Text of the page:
Jasper, Alberta

After making several stops along the Icefield Parkway, you arrive in Jasper.

I visited this cozy little town on a cold and quiet day for the first time last year in March.

After driving all the way from Lake Louise to Jasper in almost one go (since most of the rest stops and viewpoint areas were still closed at that time of the year) I arrived exhausted at the Marmot Lodge, my accommodation for the night.

I visited the town of Jasper and learned that people can’t buy a house in Jasper as their second home nor can they build new houses in Jasper.

I also learned from a local waitress that a hike to Patricia Lake is definitely worth the effort.

So I hiked it the next day.

The full two hours.

And I found a sign that said ‘Patricia Lake’.  And the lake itself, covered under meters of snow.

I promised myself to return to this place in summer and later that year I did.

This time I drove.

The Epic Icefield Parkway : Exits

Nothing behind me, everything ahead of me, as is ever so on the road.

A good friend of mine once told me that it is important to learn what matters in life. To not focus on the short term instant moments but to concentrate more on the longterm satisfaction. Because if you focus too much on the short term things you might loose sight of what happens in the long run and you might miss out on the big picture.

That advice stills sticks.

The Icefield Parkway is maybe a little bit like a chapter of your highway of life.

Lakes can be your ideas, fresh and pure.

Trees the infinite breaths you can take

The wildlife can be your loved ones. Ever present but not always visible.

Other cars on the road to remind you that you are not alone on this road, especially when the going gets tough.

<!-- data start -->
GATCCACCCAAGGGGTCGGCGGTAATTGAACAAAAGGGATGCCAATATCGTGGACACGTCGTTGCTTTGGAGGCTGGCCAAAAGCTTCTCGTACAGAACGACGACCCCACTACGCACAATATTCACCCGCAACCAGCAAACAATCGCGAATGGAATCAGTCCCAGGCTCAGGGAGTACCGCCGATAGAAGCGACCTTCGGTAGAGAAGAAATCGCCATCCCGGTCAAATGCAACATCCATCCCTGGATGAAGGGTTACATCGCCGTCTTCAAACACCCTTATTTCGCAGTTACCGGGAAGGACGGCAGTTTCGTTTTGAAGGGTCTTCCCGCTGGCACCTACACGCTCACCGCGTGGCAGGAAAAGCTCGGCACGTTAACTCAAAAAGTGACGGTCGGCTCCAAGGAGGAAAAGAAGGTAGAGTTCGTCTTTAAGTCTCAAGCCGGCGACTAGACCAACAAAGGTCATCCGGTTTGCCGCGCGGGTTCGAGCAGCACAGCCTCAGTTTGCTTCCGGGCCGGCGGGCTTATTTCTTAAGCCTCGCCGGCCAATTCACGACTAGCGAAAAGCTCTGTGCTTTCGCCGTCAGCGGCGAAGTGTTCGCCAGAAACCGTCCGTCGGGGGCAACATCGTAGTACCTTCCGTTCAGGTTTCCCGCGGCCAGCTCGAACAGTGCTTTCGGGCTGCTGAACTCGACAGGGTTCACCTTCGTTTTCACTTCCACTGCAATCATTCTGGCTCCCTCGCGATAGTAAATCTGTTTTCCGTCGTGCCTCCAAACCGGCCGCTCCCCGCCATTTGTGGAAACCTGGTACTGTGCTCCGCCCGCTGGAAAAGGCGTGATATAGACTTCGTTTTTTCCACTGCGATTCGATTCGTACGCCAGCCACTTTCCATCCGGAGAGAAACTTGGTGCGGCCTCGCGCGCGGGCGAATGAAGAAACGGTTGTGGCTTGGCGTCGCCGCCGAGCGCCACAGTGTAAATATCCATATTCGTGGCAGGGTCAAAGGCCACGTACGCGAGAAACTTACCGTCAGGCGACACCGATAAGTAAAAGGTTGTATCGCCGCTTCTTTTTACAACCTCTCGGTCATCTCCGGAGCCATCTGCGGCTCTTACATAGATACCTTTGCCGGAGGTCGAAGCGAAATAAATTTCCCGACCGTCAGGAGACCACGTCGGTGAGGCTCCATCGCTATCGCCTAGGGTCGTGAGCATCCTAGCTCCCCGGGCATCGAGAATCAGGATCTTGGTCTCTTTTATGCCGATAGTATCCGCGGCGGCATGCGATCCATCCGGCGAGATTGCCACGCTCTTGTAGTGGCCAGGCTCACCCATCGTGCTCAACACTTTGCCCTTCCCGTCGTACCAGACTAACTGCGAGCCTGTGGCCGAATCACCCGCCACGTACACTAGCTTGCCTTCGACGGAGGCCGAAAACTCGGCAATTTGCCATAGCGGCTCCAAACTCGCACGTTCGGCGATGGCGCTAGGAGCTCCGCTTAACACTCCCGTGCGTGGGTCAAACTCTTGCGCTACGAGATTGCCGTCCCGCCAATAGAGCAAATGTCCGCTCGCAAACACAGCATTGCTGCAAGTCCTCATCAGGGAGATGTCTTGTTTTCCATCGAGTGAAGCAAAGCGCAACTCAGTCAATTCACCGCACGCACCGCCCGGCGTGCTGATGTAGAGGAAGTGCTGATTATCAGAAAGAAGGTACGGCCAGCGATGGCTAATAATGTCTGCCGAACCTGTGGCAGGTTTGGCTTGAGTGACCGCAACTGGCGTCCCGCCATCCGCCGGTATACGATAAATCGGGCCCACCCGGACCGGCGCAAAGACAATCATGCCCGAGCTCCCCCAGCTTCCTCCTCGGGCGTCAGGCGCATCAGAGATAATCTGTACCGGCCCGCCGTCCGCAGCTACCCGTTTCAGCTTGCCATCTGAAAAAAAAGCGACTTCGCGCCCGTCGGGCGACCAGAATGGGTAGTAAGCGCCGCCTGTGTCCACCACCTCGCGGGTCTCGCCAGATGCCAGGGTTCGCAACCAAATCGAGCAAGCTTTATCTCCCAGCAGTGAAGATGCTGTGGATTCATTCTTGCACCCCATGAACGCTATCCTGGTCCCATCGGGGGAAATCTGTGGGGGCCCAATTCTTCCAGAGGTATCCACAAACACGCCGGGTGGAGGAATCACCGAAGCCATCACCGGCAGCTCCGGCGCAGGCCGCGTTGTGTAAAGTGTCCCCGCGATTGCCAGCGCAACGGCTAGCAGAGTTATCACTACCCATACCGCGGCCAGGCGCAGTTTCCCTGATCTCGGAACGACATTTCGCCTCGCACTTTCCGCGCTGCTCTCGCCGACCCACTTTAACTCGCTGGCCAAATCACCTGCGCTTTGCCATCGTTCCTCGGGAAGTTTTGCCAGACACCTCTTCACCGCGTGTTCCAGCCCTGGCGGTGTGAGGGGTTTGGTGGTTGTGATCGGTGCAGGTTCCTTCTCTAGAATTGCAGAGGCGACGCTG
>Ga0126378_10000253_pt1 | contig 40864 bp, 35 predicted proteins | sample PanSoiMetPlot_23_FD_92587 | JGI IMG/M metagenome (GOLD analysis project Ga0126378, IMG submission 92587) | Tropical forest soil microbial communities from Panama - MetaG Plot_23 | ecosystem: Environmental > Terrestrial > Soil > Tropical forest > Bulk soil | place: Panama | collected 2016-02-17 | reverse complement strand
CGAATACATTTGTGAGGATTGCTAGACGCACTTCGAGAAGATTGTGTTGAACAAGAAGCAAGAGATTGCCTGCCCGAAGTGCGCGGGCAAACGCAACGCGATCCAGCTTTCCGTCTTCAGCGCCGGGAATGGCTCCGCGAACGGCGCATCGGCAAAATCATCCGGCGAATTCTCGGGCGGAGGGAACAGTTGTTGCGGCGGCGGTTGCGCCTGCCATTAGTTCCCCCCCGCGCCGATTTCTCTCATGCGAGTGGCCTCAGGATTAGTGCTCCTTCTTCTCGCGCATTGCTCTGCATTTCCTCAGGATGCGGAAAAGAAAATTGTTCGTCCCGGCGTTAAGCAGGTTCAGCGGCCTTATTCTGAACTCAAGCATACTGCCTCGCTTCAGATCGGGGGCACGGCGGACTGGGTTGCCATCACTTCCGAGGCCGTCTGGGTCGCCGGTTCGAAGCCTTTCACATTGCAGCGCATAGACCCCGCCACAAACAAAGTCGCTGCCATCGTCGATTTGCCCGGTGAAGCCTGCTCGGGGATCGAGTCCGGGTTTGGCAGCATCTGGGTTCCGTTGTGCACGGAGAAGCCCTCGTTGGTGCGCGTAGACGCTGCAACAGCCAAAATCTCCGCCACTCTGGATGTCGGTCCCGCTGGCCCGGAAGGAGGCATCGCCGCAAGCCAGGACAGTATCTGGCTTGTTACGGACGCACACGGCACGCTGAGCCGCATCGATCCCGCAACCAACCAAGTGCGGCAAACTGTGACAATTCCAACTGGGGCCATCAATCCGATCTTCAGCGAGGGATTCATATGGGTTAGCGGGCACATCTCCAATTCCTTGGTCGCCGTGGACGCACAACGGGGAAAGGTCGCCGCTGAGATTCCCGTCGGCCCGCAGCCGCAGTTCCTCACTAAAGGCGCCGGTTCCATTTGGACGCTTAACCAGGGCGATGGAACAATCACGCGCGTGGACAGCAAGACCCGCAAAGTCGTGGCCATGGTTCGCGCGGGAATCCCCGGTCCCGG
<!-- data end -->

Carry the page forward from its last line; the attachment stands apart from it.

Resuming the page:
There are the stops to let you take a break and reflect on what’s been and what may come.

The viewpoints to make you realise how amazing this journey can be.

And then there are the exits.

Exits that lead to other highways with other life adventures.

Or maybe they are leading you nowhere.

Or they lead home.

Although I know everyone needs to take their exits in their life at some point, I am having a hard time taking my exits. It’s like I don’t want to miss out on what’s beyond the exit. What I may miss out on. But I also realise that doesn’t matter anymore, because it’s not part of my journey at that point. And the exit I took can lead to an even more exciting highway.

It’s a risk to keep driving so know when to take your exit on the Epic Icefield Parkway.

You don’t want to miss yours.

The Epic Icefield Parkway : The Athabasca Glacier

Look at everything as though you are seeing it either for the first or last time, then your time on earth will be filled with glory. 

Next stop on the list is the Athabasca Glacier.

You will see this massive glacier appear on your left side.

Tickets and start of the tour are on the right of the highway.

Although a ticket to go up to the glacier with the Ice Explorer is not cheap, it’s well worth it.

First a bus takes you from the parking lot all the way up the hill across the highway. From there you transfer to the Ice Explorer, a sort of vehicle specially made for driving on glaciers.

Once you arrive at the glacier you got some time to explore and walk around. You can even taste the pure glacier water and you can see how dramatically the glacier has shrunk through the years.

Brewster, the company that organises these tours, also sell this cool experience in combination with the Glacier Skywalk. This attraction opened recently but is a waste of money, personally. You definitely can have better views for free in the area and  although the attraction is called Glacier Skywalk, there is no glacier in sight. So save your time and money and buy that moose sweater for your parents instead.